To the Editor: A closer look at the sky-rocketing costs of the category of drugs known as specialty pharmaceuticals validates a proposal to rein them in, offered by TWU Local 100 President Tony Utano, in contract talks with the MTA.
Let’s look at the differences between ‘traditional’ & ‘specialty’ drugs to understand the astronomical gap in prices between these two groups.
Traditionals are made of small molecules that can be synthesized chemically, and taken by mouth as pills. Over time, when they become generics, their costs are lower than when they first appeared as brand-name drugs. For example, think of prescriptions for high blood pressure, cholesterol, & Type 2 Diabetes.
By contrast, specialty drugs are often made from living cells called biologics. They are designed to treat rare and complex diseases, and may require injection or infusion in a hospital setting. Their preparation, storage, delivery, and monitoring are very expensive. But survivors of Hepatitis C, HIV, some cancers, and auto-immune diseases, to name a few, continue to benefit from specialty drugs.
New and older specialty drugs, although they represent only 2 percent of all prescriptions written, account for 40-45 percent of the pharmaceutical market. Traditional drugs represent 98 percent of all scrips written. These are nationwide numbers, but hold true in our region.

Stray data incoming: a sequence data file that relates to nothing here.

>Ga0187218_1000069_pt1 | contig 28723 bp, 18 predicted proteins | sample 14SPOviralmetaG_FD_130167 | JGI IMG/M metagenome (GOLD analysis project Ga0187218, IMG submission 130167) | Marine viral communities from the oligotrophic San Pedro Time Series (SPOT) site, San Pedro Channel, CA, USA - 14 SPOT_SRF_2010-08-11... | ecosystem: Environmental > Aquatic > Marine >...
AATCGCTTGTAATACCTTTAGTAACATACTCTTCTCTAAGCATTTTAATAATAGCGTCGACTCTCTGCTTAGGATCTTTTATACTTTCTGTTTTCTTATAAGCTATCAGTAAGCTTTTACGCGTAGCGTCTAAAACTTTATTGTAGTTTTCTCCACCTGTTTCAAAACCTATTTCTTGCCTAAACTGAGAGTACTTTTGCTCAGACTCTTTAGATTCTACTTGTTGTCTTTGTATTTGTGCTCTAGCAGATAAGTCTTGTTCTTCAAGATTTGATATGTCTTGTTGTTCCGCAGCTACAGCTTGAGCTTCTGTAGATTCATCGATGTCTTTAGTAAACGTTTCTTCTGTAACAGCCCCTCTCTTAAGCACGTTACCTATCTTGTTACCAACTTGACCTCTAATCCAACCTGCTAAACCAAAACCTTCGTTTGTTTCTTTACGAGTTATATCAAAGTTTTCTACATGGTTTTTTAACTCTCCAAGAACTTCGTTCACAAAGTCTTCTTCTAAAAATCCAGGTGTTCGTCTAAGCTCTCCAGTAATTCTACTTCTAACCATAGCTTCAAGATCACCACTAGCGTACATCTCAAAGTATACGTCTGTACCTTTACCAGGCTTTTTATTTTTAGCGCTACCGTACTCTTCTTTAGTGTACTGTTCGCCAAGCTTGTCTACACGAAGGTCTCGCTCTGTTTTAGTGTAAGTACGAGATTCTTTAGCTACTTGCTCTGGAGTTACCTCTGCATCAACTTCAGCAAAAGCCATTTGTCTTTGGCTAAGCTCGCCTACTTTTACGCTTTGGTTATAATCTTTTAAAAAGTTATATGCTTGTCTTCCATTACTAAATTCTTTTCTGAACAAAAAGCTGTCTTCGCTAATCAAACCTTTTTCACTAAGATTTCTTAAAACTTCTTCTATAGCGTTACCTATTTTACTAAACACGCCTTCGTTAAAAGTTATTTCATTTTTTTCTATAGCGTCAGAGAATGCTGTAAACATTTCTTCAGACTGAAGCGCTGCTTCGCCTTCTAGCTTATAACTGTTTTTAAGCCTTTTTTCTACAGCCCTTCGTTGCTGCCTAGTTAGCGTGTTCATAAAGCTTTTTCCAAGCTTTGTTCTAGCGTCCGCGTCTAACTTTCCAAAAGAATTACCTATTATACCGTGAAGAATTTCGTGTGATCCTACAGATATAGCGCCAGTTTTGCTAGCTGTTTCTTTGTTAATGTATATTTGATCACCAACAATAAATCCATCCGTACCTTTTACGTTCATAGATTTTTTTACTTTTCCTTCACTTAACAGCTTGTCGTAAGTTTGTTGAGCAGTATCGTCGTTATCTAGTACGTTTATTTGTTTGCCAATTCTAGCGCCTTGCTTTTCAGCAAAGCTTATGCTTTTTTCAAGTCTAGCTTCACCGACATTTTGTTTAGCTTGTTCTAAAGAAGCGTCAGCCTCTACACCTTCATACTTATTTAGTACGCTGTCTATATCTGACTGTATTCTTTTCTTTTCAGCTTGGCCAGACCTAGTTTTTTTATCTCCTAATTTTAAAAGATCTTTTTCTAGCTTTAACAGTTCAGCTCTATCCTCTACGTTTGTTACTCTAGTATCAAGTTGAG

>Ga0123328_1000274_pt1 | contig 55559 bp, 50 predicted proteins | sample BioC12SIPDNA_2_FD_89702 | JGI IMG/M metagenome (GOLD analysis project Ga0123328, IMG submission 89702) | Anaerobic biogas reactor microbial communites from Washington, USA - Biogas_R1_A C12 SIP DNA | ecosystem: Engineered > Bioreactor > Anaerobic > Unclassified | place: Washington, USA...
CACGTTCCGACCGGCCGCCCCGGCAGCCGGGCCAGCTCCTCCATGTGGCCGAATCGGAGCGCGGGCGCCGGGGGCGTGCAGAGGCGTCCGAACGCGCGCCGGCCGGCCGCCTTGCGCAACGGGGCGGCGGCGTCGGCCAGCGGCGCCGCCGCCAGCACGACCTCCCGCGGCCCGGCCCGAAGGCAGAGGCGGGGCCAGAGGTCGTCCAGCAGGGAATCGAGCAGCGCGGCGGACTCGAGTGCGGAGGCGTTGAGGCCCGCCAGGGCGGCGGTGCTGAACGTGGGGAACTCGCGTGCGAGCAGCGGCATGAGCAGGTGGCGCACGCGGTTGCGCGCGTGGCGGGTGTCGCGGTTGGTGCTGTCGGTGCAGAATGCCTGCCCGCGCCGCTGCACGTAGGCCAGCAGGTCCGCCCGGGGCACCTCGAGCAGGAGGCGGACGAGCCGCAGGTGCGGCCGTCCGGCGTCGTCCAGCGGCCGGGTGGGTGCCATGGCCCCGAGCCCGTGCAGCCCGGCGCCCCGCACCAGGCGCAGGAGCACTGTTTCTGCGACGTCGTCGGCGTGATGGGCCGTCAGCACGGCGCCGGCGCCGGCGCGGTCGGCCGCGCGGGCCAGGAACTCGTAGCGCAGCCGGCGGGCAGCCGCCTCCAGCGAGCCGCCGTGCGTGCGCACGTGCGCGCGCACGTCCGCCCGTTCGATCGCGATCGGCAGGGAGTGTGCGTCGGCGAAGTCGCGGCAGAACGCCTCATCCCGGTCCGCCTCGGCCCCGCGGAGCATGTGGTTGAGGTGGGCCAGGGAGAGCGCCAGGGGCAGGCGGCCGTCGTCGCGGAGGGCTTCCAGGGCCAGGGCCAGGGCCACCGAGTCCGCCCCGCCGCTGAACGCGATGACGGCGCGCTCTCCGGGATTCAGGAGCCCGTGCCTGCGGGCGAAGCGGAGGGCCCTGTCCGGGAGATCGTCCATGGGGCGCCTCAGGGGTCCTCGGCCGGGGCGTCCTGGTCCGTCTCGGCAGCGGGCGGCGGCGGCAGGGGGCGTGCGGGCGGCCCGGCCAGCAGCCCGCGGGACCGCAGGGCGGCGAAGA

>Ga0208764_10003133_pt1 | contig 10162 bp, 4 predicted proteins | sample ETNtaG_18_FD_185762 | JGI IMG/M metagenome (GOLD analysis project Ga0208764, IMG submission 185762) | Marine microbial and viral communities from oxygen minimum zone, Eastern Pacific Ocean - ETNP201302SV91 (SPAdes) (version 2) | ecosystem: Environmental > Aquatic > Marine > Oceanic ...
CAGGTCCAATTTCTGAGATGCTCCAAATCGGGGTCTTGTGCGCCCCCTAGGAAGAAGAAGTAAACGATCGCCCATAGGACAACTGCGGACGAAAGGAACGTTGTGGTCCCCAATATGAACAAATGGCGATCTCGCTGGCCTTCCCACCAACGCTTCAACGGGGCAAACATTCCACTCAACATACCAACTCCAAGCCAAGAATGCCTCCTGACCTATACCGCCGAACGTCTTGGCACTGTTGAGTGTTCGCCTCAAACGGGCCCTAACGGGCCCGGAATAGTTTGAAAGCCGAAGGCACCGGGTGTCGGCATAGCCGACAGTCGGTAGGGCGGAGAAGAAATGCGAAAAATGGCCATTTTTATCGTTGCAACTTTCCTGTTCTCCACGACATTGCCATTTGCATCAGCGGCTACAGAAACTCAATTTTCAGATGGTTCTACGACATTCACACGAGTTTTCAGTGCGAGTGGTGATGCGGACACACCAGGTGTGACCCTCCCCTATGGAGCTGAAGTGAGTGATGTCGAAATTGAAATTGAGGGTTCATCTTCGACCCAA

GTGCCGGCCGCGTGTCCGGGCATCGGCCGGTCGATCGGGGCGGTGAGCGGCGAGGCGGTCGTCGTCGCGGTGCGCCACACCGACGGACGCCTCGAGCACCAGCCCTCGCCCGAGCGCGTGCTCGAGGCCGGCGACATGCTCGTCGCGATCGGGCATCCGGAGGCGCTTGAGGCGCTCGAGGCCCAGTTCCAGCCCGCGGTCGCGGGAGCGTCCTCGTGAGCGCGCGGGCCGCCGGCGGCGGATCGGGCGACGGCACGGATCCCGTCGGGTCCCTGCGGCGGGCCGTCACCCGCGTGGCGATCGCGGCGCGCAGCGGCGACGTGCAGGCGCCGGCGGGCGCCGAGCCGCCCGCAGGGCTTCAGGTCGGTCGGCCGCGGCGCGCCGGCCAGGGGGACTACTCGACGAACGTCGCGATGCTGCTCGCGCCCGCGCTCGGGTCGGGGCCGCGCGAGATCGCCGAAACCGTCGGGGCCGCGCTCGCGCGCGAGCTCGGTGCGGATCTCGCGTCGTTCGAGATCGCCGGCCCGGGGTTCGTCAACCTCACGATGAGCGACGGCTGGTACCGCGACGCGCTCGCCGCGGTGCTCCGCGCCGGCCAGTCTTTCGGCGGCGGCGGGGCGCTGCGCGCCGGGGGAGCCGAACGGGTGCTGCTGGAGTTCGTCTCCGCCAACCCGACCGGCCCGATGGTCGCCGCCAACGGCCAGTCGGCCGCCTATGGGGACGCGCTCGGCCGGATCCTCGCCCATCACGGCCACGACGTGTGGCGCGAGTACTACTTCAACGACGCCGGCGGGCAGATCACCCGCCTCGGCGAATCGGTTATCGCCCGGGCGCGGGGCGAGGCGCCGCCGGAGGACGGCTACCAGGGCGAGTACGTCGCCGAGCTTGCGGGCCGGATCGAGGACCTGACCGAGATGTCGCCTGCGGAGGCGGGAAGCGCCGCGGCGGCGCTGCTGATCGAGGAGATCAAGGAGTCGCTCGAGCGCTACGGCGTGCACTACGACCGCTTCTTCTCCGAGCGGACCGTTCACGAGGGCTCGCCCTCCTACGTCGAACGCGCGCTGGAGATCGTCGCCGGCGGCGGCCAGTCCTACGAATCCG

A 12-day course of a drug to retard Hepatitis C can cost $50K. A drug to manage leukemia complications can go for $6,800 a month. With these facts in mind, lead negotiator Utano logically reached out to a reputable Specialty Drug Cost Management Service, called Payer Matrix, to bring down costs.
For instance, if infusion is carried out in a hospital, a high rate of reimbursement may be required. But if the infusion could be safely done in a doctor’s office, or at home, an alternate setting could substantially lower costs. Payer Matrix arranges for that change, if workable.
Keep in mind that Payer Matrix is partnered with Amalgamated Life. The Amalgamated Bank family has a solid labor identity going back to the 1920’s. The bank was owned for many years by Workers United.
I applaud the efforts made by Tony Utano and his team to bargain a good contract for our members. Although he received a provocative communication from NYCT Prexy Foye, I know that our union will not take the bait. There is no feud between the union and the MTA, even though a too-eager press loves to represent one, where it doesn’t exist.
A decent contract will be the outcome of the current creative, adroit and well-run contract campaign. I am sure of that.
We depend on the support of readers like you to help keep our publication strong and independent. Join us.